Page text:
At this time every year, for purposes of weight control and deferred gratification, I embark on a six-week period of alcoholic abstinence lasting until Whitsun and the traditional family holiday in the Lake District.

My personal xerophagy* always, but always, comes to an end that Sunday in a pub called the Black Bull in Coniston where they serve the finest premium lagers known to mankind. My hand is already trembling at the very thought of it.

Imagine, if you will, my consternation if, halfway down my well-deserved first measure of Warsteiner, some over-zealous potboy whips it from under my nose and pours that which I hold so dear down the nearest sink. How cheated could one be?

The prospect isn't too dissimilar to the fate suffered by followers of National One rugby this season.

The head of their pint has flopped with Harlequins' domination of the division while they have lost the bottom third following the Rugby Football Union's decision to restructure mid-term.

What is especially sad about that is the fact that we will never know whether Pertemps Bees' Herculean efforts at avoiding relegation would have paid off.

Watching them dig deeper than ever before in winning games with Sedgley Park and Exeter was one of the spectacles of the campaign. Unfortunately, though, we will never know the punchline.

But what's even sadder is that, at the top of the table at least, we are destined for another no-contest next season.

Harlequins will go, only to be replaced by Leeds - an even more dogged and resolute club who will already be well on their way to winning the title at a canter.

Their chief backer - chairman Paul Caddick - has declared his intention to continue supporting the team and he must be applauded for doing so.

In comments reported by The Yorkshire Post last week, Caddick said: "Sometimes you have to lose something before you realise what you've got . . . I'll battle on: that's what Yorkshiremen do."

But of course the major factor behind his side's likely return is the £1.5 million parachute payment all relegated sides receive. Set that against the £140,000 grant the other 15 National One outfits are given and they might as well award the trophy now.

Leeds will be full-time, should retain all but three or four players - even Justin Marshall is still under contract - and are probably better prepared on the pitch for a First Division season than Harlequins' were. So what can be done? In essence, parachute payments treat the symptom and not the cause. The fact is that professional rugby outside the top flight is virtually unsustainable without a sugar daddy.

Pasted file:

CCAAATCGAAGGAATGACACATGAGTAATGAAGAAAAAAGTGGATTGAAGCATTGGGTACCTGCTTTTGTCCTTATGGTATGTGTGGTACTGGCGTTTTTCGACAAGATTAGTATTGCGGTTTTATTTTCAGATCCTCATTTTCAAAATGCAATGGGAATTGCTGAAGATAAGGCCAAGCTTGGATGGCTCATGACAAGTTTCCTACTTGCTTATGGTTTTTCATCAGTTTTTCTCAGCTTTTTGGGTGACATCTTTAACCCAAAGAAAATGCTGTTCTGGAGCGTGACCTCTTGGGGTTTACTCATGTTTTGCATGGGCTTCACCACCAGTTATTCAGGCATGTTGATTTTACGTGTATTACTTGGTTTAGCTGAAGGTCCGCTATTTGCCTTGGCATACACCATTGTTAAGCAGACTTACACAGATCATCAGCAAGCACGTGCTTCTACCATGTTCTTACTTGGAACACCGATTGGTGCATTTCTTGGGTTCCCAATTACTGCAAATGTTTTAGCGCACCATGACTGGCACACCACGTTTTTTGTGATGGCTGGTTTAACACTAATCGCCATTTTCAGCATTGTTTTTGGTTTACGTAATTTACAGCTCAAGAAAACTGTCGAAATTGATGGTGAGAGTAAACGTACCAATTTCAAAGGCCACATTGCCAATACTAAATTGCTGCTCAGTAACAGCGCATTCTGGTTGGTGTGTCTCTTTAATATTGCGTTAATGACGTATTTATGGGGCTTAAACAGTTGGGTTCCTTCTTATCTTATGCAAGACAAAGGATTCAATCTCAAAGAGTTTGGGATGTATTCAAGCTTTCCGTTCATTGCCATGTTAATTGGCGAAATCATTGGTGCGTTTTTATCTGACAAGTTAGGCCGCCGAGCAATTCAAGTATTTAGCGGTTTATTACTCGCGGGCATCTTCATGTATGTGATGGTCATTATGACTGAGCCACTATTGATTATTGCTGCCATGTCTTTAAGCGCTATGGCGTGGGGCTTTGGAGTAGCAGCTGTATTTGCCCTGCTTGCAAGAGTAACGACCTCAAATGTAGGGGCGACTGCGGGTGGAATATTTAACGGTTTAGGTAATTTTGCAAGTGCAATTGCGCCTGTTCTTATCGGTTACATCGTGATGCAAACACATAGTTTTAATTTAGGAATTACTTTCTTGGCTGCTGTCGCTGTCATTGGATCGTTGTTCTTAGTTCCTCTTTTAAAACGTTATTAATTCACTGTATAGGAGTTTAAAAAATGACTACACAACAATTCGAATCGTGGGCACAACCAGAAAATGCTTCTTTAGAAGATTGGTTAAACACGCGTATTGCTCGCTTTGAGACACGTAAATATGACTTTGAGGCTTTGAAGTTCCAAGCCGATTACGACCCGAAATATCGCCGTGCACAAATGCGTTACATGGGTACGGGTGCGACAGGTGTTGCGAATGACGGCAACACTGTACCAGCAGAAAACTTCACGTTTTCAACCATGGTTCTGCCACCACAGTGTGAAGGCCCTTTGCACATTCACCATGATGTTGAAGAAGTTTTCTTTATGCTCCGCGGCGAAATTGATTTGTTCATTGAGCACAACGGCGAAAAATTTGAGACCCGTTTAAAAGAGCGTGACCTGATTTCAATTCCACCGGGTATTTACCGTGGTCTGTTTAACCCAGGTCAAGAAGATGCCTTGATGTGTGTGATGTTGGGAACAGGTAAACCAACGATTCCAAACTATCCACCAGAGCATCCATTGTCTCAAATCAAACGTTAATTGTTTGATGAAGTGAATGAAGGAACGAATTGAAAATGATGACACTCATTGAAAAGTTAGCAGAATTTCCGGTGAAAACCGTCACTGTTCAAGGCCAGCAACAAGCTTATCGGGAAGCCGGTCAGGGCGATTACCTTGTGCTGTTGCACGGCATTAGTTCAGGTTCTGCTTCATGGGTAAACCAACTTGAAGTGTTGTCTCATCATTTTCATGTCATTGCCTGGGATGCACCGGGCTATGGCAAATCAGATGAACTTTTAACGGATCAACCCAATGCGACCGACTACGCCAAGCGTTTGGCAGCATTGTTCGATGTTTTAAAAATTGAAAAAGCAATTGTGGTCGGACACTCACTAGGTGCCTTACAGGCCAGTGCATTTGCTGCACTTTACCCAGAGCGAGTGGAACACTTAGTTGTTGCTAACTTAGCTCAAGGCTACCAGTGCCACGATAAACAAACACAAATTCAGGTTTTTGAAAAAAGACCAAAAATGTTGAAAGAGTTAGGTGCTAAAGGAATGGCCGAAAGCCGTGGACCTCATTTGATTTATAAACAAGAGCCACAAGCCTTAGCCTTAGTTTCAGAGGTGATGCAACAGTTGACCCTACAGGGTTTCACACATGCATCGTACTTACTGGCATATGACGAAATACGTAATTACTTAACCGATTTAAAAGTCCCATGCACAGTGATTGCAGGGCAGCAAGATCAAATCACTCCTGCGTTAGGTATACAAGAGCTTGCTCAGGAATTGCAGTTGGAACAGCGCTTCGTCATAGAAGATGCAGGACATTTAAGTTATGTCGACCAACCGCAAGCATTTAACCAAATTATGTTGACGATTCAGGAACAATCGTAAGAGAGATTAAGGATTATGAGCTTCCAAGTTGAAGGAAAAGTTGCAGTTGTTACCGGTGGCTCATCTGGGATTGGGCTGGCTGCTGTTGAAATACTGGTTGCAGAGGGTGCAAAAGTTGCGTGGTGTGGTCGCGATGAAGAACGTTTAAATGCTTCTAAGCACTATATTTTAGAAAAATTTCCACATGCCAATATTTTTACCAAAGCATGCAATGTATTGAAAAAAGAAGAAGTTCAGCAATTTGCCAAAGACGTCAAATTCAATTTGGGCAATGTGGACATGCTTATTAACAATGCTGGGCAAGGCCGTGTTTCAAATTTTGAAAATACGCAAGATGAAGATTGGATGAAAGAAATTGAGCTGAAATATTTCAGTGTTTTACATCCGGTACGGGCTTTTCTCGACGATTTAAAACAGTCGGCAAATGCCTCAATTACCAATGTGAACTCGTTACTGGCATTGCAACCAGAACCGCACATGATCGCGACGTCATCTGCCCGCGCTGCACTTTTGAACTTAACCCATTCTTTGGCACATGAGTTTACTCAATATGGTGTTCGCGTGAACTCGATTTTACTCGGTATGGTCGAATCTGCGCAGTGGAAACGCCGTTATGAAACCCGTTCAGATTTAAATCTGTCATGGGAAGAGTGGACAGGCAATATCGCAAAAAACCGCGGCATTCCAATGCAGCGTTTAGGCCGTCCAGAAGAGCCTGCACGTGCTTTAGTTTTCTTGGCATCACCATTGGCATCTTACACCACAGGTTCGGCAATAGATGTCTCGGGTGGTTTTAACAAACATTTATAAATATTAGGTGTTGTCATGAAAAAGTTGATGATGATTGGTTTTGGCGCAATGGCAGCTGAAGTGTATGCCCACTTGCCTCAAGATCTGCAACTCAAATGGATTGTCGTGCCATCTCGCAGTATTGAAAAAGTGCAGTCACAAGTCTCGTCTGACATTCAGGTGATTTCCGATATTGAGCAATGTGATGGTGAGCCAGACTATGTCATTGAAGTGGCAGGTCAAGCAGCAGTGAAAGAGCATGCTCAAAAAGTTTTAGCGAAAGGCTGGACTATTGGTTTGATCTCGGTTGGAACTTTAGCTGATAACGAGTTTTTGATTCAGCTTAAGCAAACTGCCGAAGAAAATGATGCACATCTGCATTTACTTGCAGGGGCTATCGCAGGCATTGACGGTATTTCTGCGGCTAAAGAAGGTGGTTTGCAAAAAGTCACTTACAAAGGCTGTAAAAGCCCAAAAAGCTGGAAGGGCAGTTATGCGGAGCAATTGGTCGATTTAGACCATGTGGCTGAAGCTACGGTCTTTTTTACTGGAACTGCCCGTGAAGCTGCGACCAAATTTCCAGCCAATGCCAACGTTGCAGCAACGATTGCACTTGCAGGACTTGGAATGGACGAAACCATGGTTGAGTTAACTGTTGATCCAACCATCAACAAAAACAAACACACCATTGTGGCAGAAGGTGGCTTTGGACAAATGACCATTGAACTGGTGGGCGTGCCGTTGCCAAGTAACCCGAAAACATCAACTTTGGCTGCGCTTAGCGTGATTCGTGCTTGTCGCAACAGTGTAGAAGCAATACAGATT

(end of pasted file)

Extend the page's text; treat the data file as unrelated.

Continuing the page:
In sending a full-time team into that environment, the Rugby Football Union has to financially compensate them in a big way, when what they really should be doing is narrowing the gap between the top two divisions. Giving one club nearly ten times more money than all the others ruins the competition from the outset.

What they should do is reward teams for where they finish at the end of the season and not bankroll them regardless of performance at its' start, as they do in football's Premiership.

With graded payments based on league positions running right the way through National League rugby, the steps between stanzas should be terraced rather than Alpine.

That would mean the Premiership winners getting the most and then decreasing down in regular increments to National Three North and South. Most importantly, the bottom-placed Premiership team and the club coming up from National One would be separated by tens rather than hundreds of thousands.

The current structure negates any form of meaningful competition at level two and creates a situation where the division is virtually decided before a ball is kicked.

* A big 'Thumbs Down' to Shane Drahm who shoved Ryan Lamb as they walked to the sin bin in Saturday's Gloucester-Worcester derby. It wasn't clear what had started the trouble, but such teenage petulance has no place in organised sport and is certainly beneath a player of Drahm's stature.

* Traditionally, among the primitive Christians, the living on a diet of dry food in Lent and on other fasts.